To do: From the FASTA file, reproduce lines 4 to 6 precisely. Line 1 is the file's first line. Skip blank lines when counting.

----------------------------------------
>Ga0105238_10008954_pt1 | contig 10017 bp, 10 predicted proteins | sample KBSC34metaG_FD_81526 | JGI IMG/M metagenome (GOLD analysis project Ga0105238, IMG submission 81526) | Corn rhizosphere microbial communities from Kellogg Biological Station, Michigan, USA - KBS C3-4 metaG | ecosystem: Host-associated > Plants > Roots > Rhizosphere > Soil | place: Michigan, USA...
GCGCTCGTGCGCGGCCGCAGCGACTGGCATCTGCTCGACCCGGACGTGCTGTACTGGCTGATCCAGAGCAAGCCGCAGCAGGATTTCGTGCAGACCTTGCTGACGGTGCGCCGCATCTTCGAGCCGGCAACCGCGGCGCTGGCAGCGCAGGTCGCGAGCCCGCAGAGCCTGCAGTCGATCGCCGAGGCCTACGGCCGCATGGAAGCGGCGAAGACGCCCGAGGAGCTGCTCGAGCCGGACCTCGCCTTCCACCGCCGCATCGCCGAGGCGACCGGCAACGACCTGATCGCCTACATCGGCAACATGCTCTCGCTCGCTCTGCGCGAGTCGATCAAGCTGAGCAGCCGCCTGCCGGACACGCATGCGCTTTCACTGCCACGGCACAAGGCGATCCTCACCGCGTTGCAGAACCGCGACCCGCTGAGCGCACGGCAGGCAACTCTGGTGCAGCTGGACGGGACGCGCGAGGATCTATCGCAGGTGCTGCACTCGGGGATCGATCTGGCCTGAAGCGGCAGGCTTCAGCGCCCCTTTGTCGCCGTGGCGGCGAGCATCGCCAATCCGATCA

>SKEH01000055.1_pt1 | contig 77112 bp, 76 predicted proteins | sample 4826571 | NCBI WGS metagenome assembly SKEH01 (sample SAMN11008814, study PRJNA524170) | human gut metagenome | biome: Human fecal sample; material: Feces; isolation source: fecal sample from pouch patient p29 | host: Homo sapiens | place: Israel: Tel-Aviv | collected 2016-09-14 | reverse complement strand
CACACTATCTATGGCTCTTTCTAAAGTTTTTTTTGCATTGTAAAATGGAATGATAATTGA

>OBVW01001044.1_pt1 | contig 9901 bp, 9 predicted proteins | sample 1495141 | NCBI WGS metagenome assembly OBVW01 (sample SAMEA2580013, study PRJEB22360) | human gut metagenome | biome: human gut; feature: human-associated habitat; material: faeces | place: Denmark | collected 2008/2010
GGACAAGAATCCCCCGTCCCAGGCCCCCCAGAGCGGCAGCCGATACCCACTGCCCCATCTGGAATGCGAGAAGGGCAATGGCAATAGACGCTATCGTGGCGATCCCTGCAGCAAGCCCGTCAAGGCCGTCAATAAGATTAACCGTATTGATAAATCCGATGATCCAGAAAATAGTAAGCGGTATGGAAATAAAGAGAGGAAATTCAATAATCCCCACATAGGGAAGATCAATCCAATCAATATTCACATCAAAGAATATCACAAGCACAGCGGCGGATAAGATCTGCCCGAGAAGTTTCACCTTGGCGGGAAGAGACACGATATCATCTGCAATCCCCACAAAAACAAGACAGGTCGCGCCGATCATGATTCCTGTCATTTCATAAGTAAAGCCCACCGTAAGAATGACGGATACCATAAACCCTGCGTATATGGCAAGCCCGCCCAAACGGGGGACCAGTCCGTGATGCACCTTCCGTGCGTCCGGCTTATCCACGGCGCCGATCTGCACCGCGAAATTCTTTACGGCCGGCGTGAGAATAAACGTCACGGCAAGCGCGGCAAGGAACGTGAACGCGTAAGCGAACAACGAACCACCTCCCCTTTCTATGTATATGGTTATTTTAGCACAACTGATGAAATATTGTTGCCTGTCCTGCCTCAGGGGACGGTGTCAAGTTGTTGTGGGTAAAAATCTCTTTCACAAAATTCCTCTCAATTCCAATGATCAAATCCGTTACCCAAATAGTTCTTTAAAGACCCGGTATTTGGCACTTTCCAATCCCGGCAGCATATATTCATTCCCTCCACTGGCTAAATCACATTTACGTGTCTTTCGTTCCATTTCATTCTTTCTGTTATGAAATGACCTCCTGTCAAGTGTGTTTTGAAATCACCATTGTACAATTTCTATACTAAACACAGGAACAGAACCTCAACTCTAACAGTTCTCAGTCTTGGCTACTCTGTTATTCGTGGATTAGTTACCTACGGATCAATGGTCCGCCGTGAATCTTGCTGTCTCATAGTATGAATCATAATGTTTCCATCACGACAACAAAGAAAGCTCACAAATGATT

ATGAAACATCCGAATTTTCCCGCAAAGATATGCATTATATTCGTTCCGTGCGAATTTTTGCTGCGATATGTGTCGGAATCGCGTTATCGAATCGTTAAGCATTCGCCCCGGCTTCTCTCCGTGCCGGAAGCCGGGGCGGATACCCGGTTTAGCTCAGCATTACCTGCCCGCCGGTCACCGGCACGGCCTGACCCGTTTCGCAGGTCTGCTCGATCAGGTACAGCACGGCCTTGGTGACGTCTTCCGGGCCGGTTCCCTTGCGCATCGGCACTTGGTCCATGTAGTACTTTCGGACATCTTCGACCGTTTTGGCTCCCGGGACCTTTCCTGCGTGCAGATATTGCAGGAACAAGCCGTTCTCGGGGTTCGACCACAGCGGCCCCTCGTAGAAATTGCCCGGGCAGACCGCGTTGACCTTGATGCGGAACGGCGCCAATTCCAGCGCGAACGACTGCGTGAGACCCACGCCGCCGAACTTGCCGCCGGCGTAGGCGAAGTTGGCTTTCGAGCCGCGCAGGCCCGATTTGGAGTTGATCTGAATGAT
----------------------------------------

CACACTATCTATGGCTCTTTCTAAAGTTTTTTTTGCATTGTAAAATGGAATGATAATTGA

>OBVW01001044.1_pt1 | contig 9901 bp, 9 predicted proteins | sample 1495141 | NCBI WGS metagenome assembly OBVW01 (sample SAMEA2580013, study PRJEB22360) | human gut metagenome | biome: human gut; feature: human-associated habitat; material: faeces | place: Denmark | collected 2008/2010
GGACAAGAATCCCCCGTCCCAGGCCCCCCAGAGCGGCAGCCGATACCCACTGCCCCATCTGGAATGCGAGAAGGGCAATGGCAATAGACGCTATCGTGGCGATCCCTGCAGCAAGCCCGTCAAGGCCGTCAATAAGATTAACCGTATTGATAAATCCGATGATCCAGAAAATAGTAAGCGGTATGGAAATAAAGAGAGGAAATTCAATAATCCCCACATAGGGAAGATCAATCCAATCAATATTCACATCAAAGAATATCACAAGCACAGCGGCGGATAAGATCTGCCCGAGAAGTTTCACCTTGGCGGGAAGAGACACGATATCATCTGCAATCCCCACAAAAACAAGACAGGTCGCGCCGATCATGATTCCTGTCATTTCATAAGTAAAGCCCACCGTAAGAATGACGGATACCATAAACCCTGCGTATATGGCAAGCCCGCCCAAACGGGGGACCAGTCCGTGATGCACCTTCCGTGCGTCCGGCTTATCCACGGCGCCGATCTGCACCGCGAAATTCTTTACGGCCGGCGTGAGAATAAACGTCACGGCAAGCGCGGCAAGGAACGTGAACGCGTAAGCGAACAACGAACCACCTCCCCTTTCTATGTATATGGTTATTTTAGCACAACTGATGAAATATTGTTGCCTGTCCTGCCTCAGGGGACGGTGTCAAGTTGTTGTGGGTAAAAATCTCTTTCACAAAATTCCTCTCAATTCCAATGATCAAATCCGTTACCCAAATAGTTCTTTAAAGACCCGGTATTTGGCACTTTCCAATCCCGGCAGCATATATTCATTCCCTCCACTGGCTAAATCACATTTACGTGTCTTTCGTTCCATTTCATTCTTTCTGTTATGAAATGACCTCCTGTCAAGTGTGTTTTGAAATCACCATTGTACAATTTCTATACTAAACACAGGAACAGAACCTCAACTCTAACAGTTCTCAGTCTTGGCTACTCTGTTATTCGTGGATTAGTTACCTACGGATCAATGGTCCGCCGTGAATCTTGCTGTCTCATAGTATGAATCATAATGTTTCCATCACGACAACAAAGAAAGCTCACAAATGATT